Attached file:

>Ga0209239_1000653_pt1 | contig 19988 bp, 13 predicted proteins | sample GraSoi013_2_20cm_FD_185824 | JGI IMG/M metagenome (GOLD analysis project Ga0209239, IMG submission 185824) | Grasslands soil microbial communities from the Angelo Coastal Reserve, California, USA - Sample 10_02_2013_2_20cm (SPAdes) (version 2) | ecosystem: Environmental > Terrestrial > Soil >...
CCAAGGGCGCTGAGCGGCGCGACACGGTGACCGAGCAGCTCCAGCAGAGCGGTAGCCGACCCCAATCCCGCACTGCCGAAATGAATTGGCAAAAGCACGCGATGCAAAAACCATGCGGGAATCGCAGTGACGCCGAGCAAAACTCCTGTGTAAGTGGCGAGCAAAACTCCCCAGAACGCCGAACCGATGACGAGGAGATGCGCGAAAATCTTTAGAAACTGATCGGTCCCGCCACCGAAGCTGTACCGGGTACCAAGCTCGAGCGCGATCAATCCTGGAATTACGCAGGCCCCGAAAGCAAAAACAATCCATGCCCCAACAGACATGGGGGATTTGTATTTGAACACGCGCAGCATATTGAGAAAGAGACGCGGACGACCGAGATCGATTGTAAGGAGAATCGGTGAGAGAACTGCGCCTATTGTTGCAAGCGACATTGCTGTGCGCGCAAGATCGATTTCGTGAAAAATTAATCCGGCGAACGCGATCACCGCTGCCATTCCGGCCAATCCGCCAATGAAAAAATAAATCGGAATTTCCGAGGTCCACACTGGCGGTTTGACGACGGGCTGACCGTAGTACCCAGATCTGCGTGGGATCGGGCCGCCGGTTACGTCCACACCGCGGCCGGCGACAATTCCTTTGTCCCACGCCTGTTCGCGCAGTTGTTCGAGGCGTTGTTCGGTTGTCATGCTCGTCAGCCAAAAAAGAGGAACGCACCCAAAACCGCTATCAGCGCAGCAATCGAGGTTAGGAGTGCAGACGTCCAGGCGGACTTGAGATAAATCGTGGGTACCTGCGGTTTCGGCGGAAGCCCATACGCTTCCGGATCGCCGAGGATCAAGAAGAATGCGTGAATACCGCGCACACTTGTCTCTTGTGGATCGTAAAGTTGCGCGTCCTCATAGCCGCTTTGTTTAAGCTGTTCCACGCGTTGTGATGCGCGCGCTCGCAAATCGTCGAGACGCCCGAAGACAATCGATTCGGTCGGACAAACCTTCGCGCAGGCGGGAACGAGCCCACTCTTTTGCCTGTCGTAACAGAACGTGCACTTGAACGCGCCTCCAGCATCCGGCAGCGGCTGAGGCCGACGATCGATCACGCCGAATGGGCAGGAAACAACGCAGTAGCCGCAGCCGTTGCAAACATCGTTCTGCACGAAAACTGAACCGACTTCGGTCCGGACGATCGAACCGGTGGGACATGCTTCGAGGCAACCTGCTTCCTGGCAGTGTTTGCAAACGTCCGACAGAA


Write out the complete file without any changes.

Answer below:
>Ga0209239_1000653_pt1 | contig 19988 bp, 13 predicted proteins | sample GraSoi013_2_20cm_FD_185824 | JGI IMG/M metagenome (GOLD analysis project Ga0209239, IMG submission 185824) | Grasslands soil microbial communities from the Angelo Coastal Reserve, California, USA - Sample 10_02_2013_2_20cm (SPAdes) (version 2) | ecosystem: Environmental > Terrestrial > Soil >...
CCAAGGGCGCTGAGCGGCGCGACACGGTGACCGAGCAGCTCCAGCAGAGCGGTAGCCGACCCCAATCCCGCACTGCCGAAATGAATTGGCAAAAGCACGCGATGCAAAAACCATGCGGGAATCGCAGTGACGCCGAGCAAAACTCCTGTGTAAGTGGCGAGCAAAACTCCCCAGAACGCCGAACCGATGACGAGGAGATGCGCGAAAATCTTTAGAAACTGATCGGTCCCGCCACCGAAGCTGTACCGGGTACCAAGCTCGAGCGCGATCAATCCTGGAATTACGCAGGCCCCGAAAGCAAAAACAATCCATGCCCCAACAGACATGGGGGATTTGTATTTGAACACGCGCAGCATATTGAGAAAGAGACGCGGACGACCGAGATCGATTGTAAGGAGAATCGGTGAGAGAACTGCGCCTATTGTTGCAAGCGACATTGCTGTGCGCGCAAGATCGATTTCGTGAAAAATTAATCCGGCGAACGCGATCACCGCTGCCATTCCGGCCAATCCGCCAATGAAAAAATAAATCGGAATTTCCGAGGTCCACACTGGCGGTTTGACGACGGGCTGACCGTAGTACCCAGATCTGCGTGGGATCGGGCCGCCGGTTACGTCCACACCGCGGCCGGCGACAATTCCTTTGTCCCACGCCTGTTCGCGCAGTTGTTCGAGGCGTTGTTCGGTTGTCATGCTCGTCAGCCAAAAAAGAGGAACGCACCCAAAACCGCTATCAGCGCAGCAATCGAGGTTAGGAGTGCAGACGTCCAGGCGGACTTGAGATAAATCGTGGGTACCTGCGGTTTCGGCGGAAGCCCATACGCTTCCGGATCGCCGAGGATCAAGAAGAATGCGTGAATACCGCGCACACTTGTCTCTTGTGGATCGTAAAGTTGCGCGTCCTCATAGCCGCTTTGTTTAAGCTGTTCCACGCGTTGTGATGCGCGCGCTCGCAAATCGTCGAGACGCCCGAAGACAATCGATTCGGTCGGACAAACCTTCGCGCAGGCGGGAACGAGCCCACTCTTTTGCCTGTCGTAACAGAACGTGCACTTGAACGCGCCTCCAGCATCCGGCAGCGGCTGAGGCCGACGATCGATCACGCCGAATGGGCAGGAAACAACGCAGTAGCCGCAGCCGTTGCAAACATCGTTCTGCACGAAAACTGAACCGACTTCGGTCCGGACGATCGAACCGGTGGGACATGCTTCGAGGCAACCTGCTTCCTGGCAGTGTTTGCAAACGTCCGACAGAA